Hello Mr. Jack:
Here is a thought on your question from a slightly different angle; that from a professional investigator.
In your question, you have already limited your answers. You have presumed, without any apparent reason, that the material on the surface must be either smoke or mould. Why? What if it is neither smoke or mould? Instead of asking “Is it smoke or mould?” shouldn’t you instead be asking “What is it?”
In 19 years of performing both mould inspections and smoke inspections (both criminal arson and civil liability investigations), I have never seen a single instance anywhere under any of the very strange circumstances I’m in where smoke has even slightly resembled mould or where mould has even slightly resembled smoke.
The two entities are so vastly different that their deposition, patterns, occurrence, visual aspects and even odors would allow an immediate on-site differentiation at a glance (without the collection of a single sample).
Some of your previous responders posted some lazy-brain responses “to cover yourself” and suggested taking mould samples. However, far from covering yourself, the suggested lazy-brain actions could result in even greater liability for you and provide a terrible disservice for your client. Here’s a simple example of how –
Let’s assume, for the moment, it is either exclusively smoke or mould. You follow a lazy choice and instead of investigating the discoloration properly, you simply collect the suggested swab and send it to the suggested laboratory, “Pro-Labs.” The result of the swab comes back positive (but then of course it would, even if there was no mould problem, the result would comeback positive), and Pro-Labs in their report interpret the data and report that the swab indicates that “Elevated Mold Condition Exists” (but then, as I have mentioned before, I have reviewed MANY Pro-Labs reports, wherein Pro-Labs has reported that the samples indicate that elevated mould conditions exist, where in fact, the property did NOT have ANY kind of elevated mould conditions ANYWHERE in the property).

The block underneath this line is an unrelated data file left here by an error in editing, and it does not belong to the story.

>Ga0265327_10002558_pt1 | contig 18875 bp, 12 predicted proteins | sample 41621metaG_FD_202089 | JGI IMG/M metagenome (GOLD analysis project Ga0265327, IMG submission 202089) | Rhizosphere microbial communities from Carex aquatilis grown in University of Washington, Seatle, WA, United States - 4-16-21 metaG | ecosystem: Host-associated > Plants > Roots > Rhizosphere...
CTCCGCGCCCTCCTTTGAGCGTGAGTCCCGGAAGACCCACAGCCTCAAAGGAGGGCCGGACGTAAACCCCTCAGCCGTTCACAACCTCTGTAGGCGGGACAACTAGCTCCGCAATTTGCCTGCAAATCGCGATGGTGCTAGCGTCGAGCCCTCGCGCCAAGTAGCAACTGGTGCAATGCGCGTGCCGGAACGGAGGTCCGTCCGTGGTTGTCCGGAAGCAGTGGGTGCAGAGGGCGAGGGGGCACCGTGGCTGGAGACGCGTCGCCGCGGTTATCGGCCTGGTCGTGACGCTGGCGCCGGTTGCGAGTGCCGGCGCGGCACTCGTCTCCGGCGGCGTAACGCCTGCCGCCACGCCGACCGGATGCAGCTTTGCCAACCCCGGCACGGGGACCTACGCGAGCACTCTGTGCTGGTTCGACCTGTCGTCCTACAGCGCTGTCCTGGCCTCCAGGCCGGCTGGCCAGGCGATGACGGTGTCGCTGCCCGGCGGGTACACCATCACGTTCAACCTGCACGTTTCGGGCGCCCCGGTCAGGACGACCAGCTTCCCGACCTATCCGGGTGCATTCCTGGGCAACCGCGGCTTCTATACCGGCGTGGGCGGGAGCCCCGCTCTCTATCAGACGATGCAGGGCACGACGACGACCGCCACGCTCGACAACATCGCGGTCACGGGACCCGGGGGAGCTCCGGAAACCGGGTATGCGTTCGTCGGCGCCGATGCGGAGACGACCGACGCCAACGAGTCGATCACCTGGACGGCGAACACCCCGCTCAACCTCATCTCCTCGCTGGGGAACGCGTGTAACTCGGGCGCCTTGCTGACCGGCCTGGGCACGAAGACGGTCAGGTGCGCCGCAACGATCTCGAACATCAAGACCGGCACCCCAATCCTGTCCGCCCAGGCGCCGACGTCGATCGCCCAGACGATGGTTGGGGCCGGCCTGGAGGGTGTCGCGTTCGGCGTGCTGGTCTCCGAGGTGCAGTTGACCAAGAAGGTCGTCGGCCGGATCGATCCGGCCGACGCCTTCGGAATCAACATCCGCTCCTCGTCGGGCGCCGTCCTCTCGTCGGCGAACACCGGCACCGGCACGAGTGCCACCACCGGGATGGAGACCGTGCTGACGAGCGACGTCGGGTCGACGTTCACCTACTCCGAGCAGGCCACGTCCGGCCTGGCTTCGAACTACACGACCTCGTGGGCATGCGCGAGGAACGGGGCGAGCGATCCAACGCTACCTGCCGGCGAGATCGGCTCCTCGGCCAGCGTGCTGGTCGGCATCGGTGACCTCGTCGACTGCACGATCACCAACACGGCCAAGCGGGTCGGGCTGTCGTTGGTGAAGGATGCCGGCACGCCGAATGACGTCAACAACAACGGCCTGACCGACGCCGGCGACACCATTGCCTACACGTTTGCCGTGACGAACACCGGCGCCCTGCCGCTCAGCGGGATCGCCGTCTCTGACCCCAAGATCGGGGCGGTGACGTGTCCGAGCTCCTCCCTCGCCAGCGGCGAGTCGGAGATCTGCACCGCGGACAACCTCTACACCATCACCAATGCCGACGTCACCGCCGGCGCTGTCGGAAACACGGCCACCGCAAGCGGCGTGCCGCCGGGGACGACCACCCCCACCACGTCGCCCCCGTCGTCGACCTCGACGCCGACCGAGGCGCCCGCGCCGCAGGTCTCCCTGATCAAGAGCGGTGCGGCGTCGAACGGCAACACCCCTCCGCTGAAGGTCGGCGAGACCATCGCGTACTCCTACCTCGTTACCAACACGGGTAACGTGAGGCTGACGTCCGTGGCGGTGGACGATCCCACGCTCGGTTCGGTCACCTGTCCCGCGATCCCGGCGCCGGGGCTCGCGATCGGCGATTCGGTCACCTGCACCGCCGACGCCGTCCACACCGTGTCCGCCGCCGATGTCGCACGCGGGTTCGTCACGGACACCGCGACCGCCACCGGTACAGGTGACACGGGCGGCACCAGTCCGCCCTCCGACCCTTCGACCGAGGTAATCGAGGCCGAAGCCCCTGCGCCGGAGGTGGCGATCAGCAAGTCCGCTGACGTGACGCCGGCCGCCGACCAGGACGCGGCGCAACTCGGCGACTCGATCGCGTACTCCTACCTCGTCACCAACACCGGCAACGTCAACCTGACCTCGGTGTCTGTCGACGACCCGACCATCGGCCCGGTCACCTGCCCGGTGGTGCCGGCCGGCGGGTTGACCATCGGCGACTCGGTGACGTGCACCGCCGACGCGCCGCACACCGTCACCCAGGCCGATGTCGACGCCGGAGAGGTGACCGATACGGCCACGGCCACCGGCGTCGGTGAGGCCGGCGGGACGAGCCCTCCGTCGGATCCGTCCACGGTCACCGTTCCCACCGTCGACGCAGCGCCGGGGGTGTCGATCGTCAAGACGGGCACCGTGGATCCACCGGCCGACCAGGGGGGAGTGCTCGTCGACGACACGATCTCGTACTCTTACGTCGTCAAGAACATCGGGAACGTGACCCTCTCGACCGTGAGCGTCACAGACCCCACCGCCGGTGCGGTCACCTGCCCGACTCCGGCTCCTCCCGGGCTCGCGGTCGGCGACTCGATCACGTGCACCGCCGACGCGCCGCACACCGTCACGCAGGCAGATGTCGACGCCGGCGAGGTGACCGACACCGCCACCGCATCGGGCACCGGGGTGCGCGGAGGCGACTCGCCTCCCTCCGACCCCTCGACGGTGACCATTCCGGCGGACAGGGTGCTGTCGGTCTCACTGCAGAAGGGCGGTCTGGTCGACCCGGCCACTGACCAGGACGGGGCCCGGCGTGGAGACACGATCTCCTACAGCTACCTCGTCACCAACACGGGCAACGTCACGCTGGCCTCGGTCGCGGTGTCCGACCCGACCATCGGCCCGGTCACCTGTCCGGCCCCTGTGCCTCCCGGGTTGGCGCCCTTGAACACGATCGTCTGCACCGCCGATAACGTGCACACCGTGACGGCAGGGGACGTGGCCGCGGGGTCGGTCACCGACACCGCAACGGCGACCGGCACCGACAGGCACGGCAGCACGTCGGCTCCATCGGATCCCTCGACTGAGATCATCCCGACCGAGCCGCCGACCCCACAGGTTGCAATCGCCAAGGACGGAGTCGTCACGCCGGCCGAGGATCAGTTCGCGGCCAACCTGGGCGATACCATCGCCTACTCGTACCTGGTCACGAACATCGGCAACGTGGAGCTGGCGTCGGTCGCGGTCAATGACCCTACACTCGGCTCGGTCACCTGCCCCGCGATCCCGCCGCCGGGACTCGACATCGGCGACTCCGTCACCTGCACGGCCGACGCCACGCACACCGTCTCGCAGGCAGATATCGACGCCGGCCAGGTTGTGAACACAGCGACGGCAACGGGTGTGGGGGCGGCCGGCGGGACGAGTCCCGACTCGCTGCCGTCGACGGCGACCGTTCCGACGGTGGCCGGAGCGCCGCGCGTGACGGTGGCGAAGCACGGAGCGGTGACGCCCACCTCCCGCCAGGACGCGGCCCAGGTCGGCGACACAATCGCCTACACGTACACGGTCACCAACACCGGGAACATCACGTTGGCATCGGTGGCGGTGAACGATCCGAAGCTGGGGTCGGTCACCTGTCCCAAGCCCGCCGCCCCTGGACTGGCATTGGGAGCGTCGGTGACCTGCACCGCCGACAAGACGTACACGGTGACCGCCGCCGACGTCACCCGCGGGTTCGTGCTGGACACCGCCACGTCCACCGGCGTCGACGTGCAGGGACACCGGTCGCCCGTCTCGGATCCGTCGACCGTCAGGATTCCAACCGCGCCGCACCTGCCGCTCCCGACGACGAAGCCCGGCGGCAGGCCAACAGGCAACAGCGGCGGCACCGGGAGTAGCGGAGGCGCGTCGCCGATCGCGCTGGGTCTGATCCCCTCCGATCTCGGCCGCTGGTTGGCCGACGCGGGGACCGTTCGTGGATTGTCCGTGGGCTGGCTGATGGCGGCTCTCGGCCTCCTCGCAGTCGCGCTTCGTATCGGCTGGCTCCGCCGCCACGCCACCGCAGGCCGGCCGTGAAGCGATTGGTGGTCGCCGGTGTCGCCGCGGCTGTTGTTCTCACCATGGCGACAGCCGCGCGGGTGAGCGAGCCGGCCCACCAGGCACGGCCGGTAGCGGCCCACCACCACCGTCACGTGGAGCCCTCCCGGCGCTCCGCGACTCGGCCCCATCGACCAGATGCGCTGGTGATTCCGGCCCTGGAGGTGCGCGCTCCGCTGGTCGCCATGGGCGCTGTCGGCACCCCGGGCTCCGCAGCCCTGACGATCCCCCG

So, now you have a lab report for a “mould test” that contains “data” that for all you know is exactly similar to a swab that one may take from virtually any attic, including one with no discoloration; and therefore, the report contains information that you cannot interpret. But, you tell your client the attic has a mould problem, since that is what the report says.
Consider for a moment what the US Centers for Disease Control says about such sampling (1):
The results of samples taken in your unique situation cannot be interpreted without physical inspection of the contaminated area or without considering the building’s characteristics and the factors that led to the present condition.
Ah, what the heck, what would they know? After all, as Mr. Gromiko would tell you, they’re not NACHI Home Inspectors, therefore, it’s criminal for them to provide instruction on mould inspections. Take a look at Messrs. Gromiko, and Porter recent comments on industrial hygienists, (of course, if you consider those comments, you are going to have to completely ignore the disclaimer found at the bottom of the page of the Pro-Labs report summary… ouch).
Also, you are going to have to explain to the homeowner why you similarly ignored the US Centers for Disease Control when they said:
Other than in a controlled, limited, research setting, sampling for biological agents in the environment cannot be meaningfully interpreted and would not significantly affect relevant decisions regarding remediation, reoccupancy, handling or disposal of waste and debris, worker protection or safety, or public health.